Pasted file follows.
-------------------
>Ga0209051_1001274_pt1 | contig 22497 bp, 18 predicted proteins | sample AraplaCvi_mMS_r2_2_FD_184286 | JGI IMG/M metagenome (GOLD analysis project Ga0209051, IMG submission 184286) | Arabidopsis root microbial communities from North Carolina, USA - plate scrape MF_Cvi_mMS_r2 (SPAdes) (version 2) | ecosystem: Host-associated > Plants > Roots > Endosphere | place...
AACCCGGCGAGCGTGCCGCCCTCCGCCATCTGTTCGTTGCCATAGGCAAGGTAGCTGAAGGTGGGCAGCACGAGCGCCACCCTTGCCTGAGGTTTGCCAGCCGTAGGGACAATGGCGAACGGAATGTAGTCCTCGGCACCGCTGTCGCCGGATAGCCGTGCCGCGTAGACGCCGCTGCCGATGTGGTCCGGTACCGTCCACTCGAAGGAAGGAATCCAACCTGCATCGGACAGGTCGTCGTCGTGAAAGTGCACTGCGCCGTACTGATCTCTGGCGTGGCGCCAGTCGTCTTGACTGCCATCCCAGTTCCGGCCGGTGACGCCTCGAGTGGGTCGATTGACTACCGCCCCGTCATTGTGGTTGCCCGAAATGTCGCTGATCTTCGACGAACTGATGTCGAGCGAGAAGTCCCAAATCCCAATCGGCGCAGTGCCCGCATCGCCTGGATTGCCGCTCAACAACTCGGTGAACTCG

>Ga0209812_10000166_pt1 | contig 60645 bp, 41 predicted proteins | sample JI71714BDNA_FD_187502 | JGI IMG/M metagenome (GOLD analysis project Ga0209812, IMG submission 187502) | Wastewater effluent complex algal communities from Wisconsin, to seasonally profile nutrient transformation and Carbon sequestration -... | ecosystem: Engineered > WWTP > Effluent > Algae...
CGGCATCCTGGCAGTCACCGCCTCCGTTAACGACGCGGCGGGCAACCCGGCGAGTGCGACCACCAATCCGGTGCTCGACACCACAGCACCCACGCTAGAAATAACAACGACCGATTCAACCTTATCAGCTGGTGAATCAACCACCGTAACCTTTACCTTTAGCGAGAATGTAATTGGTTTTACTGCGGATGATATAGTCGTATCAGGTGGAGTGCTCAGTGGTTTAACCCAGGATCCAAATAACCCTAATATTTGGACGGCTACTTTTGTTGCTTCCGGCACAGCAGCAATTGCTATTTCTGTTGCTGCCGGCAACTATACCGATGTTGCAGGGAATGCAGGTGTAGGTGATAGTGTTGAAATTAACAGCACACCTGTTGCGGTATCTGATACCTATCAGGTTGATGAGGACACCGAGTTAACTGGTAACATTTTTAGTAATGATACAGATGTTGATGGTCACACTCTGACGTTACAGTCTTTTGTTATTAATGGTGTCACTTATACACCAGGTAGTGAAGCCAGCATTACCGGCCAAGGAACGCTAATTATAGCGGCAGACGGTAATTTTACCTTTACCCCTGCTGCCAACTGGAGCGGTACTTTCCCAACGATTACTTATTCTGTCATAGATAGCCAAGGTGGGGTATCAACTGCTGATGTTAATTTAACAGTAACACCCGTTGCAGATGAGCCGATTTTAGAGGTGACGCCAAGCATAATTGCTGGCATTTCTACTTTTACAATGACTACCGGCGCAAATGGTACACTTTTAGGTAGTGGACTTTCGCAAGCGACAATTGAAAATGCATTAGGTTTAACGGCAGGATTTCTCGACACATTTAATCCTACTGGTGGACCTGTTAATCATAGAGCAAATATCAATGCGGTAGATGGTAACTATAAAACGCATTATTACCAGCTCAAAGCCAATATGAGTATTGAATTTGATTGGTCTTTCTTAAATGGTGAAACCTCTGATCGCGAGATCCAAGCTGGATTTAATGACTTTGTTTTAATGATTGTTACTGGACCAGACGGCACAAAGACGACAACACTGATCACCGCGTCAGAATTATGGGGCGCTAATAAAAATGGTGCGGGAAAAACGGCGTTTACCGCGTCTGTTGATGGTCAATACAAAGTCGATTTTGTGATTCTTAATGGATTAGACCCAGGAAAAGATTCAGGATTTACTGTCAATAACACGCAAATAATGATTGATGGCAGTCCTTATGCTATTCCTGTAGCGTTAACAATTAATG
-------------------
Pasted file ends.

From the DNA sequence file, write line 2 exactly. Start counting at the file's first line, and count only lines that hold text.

AACCCGGCGAGCGTGCCGCCCTCCGCCATCTGTTCGTTGCCATAGGCAAGGTAGCTGAAGGTGGGCAGCACGAGCGCCACCCTTGCCTGAGGTTTGCCAGCCGTAGGGACAATGGCGAACGGAATGTAGTCCTCGGCACCGCTGTCGCCGGATAGCCGTGCCGCGTAGACGCCGCTGCCGATGTGGTCCGGTACCGTCCACTCGAAGGAAGGAATCCAACCTGCATCGGACAGGTCGTCGTCGTGAAAGTGCACTGCGCCGTACTGATCTCTGGCGTGGCGCCAGTCGTCTTGACTGCCATCCCAGTTCCGGCCGGTGACGCCTCGAGTGGGTCGATTGACTACCGCCCCGTCATTGTGGTTGCCCGAAATGTCGCTGATCTTCGACGAACTGATGTCGAGCGAGAAGTCCCAAATCCCAATCGGCGCAGTGCCCGCATCGCCTGGATTGCCGCTCAACAACTCGGTGAACTCG